The review, as well as recommendations, comes from the Reagan-Udall Foundation, which was created by Congress to help the FDA to advance regulatory science.
Foremost among the recommendations: the center needs to shift from operating “primarily in a reactive mode, moving from one challenge to the next … to becoming a more proactive and strategic program with enhanced engagement with stakeholders and the public…”
Desperate To Quit – CAPHRA
“Kiwis need to have their say on the Government’s proposed measures aimed at youth vaping, with submissions closing on 15 March,” says Nancy Loucas, Executive Coordinator of CAPHRA (Coalition of Asia Pacific Tobacco Harm Reduction Advocates).
Her comments follow Associate Health Minister Dr Ayesha Verrall launching a consultation document titled ‘Proposals for the Smoked Tobacco Regulatory Regime’.
Hosted by the Oral Nicotine Commission and THR.net includes an impressive panel of world – renowed oral public health experts, highlighting the success Sweden has had with Snus products to keep smoking rates at an all-time low.
An all-star panel of global public health experts came together in a hybrid event (click here) on 30th November to highlight the success that Sweden has achieved in reducing smoking rates to just 5%, and ensuring the lowest lung, oral, larynx, heart disease, stroke and COPD rates amongst men in Europe.
To effectively quit habit – Adib Povera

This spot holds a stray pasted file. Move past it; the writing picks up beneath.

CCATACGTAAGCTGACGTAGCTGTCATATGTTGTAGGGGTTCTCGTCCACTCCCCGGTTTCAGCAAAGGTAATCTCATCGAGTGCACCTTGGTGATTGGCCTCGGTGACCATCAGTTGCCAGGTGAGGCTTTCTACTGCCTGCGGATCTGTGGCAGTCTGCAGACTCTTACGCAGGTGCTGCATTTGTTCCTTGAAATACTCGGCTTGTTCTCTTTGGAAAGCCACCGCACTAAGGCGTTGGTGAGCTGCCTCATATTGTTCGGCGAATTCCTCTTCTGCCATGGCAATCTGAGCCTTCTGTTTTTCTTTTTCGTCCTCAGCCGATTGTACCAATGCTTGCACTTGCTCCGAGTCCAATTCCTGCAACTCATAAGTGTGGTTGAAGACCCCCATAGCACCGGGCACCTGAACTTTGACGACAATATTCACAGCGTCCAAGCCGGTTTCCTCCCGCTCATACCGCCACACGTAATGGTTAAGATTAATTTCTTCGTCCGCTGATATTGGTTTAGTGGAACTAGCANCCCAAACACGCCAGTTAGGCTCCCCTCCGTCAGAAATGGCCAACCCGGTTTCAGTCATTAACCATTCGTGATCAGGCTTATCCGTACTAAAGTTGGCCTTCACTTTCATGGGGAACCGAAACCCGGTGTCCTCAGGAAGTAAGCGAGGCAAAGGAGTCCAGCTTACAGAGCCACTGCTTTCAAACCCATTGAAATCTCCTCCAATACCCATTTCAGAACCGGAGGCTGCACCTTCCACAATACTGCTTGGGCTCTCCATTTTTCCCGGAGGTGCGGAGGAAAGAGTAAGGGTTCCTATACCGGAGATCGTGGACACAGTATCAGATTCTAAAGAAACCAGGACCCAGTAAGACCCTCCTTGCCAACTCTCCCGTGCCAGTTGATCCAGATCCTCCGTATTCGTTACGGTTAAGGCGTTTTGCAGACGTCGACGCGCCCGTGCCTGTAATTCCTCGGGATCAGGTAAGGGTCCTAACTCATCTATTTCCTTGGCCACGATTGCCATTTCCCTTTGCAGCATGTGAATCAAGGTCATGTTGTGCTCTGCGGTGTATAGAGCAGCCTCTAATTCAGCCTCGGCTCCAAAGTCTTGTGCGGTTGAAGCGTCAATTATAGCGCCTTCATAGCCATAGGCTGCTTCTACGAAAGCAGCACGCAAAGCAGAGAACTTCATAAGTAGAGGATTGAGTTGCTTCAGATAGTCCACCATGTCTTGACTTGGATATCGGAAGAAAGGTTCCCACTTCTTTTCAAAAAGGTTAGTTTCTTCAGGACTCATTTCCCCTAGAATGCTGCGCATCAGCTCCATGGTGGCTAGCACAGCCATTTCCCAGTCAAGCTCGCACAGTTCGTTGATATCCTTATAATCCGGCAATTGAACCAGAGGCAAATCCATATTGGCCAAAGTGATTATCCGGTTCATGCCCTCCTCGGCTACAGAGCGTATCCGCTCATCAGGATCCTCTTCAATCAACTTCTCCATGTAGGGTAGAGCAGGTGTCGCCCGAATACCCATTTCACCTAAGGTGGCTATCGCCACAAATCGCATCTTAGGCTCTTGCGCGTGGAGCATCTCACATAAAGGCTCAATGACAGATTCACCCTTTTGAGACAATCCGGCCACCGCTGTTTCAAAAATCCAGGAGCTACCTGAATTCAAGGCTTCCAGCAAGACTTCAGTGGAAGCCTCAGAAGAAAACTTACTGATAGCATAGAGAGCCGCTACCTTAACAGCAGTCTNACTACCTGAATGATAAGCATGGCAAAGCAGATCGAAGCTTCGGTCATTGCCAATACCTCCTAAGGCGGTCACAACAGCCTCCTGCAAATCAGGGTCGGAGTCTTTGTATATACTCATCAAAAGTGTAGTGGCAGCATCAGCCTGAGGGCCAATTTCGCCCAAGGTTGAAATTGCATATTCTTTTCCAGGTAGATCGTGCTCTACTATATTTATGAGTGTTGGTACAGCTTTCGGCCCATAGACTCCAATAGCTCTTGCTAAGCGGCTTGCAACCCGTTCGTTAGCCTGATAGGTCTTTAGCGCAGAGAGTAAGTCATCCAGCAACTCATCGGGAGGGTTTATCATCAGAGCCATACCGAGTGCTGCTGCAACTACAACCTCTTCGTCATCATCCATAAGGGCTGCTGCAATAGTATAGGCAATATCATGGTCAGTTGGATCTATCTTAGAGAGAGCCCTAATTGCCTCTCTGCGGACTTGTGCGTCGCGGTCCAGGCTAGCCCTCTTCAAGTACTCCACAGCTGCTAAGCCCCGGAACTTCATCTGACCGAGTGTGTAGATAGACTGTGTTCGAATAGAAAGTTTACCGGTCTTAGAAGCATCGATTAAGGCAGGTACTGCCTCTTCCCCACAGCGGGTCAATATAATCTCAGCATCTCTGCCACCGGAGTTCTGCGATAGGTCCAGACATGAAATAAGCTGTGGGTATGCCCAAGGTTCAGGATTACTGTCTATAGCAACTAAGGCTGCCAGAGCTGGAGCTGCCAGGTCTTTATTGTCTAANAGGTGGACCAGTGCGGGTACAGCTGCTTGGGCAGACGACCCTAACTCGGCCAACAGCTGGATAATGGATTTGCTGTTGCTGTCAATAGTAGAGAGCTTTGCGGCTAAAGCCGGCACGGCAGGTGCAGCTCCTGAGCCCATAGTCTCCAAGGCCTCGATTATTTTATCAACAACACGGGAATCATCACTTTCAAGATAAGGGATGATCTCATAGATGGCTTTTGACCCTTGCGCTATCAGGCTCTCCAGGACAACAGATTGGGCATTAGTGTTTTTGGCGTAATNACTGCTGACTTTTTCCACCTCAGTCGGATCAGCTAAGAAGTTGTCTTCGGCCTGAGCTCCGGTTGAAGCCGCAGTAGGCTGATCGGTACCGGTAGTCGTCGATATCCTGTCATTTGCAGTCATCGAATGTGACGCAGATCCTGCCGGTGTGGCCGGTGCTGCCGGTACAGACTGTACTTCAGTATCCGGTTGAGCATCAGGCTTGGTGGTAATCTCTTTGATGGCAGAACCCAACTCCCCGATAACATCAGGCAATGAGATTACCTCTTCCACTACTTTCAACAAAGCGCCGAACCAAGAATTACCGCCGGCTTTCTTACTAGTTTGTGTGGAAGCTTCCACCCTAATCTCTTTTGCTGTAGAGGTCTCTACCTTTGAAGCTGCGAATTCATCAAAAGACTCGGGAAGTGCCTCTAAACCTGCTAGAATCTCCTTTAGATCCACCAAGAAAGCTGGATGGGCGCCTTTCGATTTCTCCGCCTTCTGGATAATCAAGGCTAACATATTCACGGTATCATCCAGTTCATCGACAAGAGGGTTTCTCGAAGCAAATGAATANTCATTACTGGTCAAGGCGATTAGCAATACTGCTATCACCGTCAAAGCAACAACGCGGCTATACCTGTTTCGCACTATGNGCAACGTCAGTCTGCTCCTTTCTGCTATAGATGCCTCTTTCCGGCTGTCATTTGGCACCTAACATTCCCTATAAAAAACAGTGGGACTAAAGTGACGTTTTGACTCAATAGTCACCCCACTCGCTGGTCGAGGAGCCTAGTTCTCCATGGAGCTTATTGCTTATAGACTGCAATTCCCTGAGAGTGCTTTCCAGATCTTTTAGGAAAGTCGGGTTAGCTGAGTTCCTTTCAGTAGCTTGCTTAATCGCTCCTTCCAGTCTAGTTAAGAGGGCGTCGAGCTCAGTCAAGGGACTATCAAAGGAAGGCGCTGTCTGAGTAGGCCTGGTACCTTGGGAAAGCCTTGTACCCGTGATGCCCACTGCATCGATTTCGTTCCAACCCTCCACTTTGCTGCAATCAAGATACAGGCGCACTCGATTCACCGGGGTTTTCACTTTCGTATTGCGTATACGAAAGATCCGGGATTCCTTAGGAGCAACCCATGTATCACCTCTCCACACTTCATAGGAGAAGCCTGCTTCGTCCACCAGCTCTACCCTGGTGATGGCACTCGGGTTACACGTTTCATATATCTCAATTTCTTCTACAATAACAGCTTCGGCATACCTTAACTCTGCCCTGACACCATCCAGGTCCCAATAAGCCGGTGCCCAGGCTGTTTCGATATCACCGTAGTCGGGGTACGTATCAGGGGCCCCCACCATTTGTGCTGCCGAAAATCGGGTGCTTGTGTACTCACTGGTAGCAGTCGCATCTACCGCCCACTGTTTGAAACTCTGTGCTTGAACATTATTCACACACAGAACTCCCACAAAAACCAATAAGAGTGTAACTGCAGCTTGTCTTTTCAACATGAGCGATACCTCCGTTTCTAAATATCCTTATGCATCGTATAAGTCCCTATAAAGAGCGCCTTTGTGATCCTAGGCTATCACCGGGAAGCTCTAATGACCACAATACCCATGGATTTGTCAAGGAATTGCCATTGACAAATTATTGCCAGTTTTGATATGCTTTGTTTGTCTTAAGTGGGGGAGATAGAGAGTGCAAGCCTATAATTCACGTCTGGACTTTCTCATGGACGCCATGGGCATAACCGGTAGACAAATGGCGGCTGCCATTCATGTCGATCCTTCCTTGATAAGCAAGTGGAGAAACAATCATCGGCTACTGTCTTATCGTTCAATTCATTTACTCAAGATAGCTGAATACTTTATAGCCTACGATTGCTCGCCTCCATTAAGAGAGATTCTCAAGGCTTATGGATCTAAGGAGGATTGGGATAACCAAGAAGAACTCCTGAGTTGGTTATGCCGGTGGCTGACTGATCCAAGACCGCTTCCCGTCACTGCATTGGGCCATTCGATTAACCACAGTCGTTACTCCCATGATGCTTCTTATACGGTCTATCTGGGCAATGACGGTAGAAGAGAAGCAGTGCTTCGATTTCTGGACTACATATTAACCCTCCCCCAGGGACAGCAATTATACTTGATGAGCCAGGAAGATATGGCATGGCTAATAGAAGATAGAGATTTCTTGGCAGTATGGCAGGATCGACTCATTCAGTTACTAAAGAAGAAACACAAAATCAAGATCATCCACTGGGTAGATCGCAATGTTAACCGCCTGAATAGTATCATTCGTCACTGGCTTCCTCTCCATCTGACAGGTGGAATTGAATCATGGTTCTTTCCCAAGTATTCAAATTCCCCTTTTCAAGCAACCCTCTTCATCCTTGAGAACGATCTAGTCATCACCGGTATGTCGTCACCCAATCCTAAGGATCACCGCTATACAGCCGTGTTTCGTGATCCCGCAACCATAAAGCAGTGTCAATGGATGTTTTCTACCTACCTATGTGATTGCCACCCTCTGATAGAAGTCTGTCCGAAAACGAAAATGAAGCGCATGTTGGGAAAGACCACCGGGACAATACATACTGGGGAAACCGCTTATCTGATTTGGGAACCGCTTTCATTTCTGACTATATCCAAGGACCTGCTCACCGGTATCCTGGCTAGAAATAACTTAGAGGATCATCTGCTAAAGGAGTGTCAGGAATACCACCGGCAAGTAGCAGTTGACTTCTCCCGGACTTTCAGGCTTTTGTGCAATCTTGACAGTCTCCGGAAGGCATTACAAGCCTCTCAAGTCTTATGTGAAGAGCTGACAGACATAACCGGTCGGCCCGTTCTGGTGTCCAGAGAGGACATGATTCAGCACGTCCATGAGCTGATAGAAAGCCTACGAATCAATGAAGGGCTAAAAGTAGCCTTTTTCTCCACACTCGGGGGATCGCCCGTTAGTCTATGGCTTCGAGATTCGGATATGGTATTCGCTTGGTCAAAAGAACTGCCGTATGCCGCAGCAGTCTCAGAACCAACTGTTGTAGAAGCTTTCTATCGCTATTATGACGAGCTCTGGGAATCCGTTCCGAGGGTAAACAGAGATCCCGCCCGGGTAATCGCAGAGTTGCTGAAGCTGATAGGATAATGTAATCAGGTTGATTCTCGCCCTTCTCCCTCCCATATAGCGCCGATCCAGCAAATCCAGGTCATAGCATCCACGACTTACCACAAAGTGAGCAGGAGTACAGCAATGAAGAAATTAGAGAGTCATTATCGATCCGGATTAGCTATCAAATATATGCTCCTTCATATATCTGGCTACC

KUALA LUMPUR: Experts said the government should not rush into pushing for the implementation of the proposed Generational End Game (GEG) policy, which aims at eliminating smoking habits among future generations.
Johor Baru Monash University clinical school deputy head Assoc Prof Dr Sivakumar Thurairajasingam said he feared the government could stand a chance of “making a mistake” in the event they rush into passing the GEG, otherwise known as the Control of Tobacco Product and Smoking Bill 2022, in the Parliament.
Cannabis rises – but where does vaping fit in?
Do you ever fall asleep with your shoes on and wake up with a headache? A lot of people do – in fact, there’s plenty of evidence that people who go to sleep in their shoes have headaches when they wake. Of course, most headaches aren’t caused by sleeping in shoes, so it must be the other way round, mustn’t it? Falling asleep in your shoes causes headaches.
Er, no. It’s just a hunch, but I suspect some other common factor may be involved in the correlation.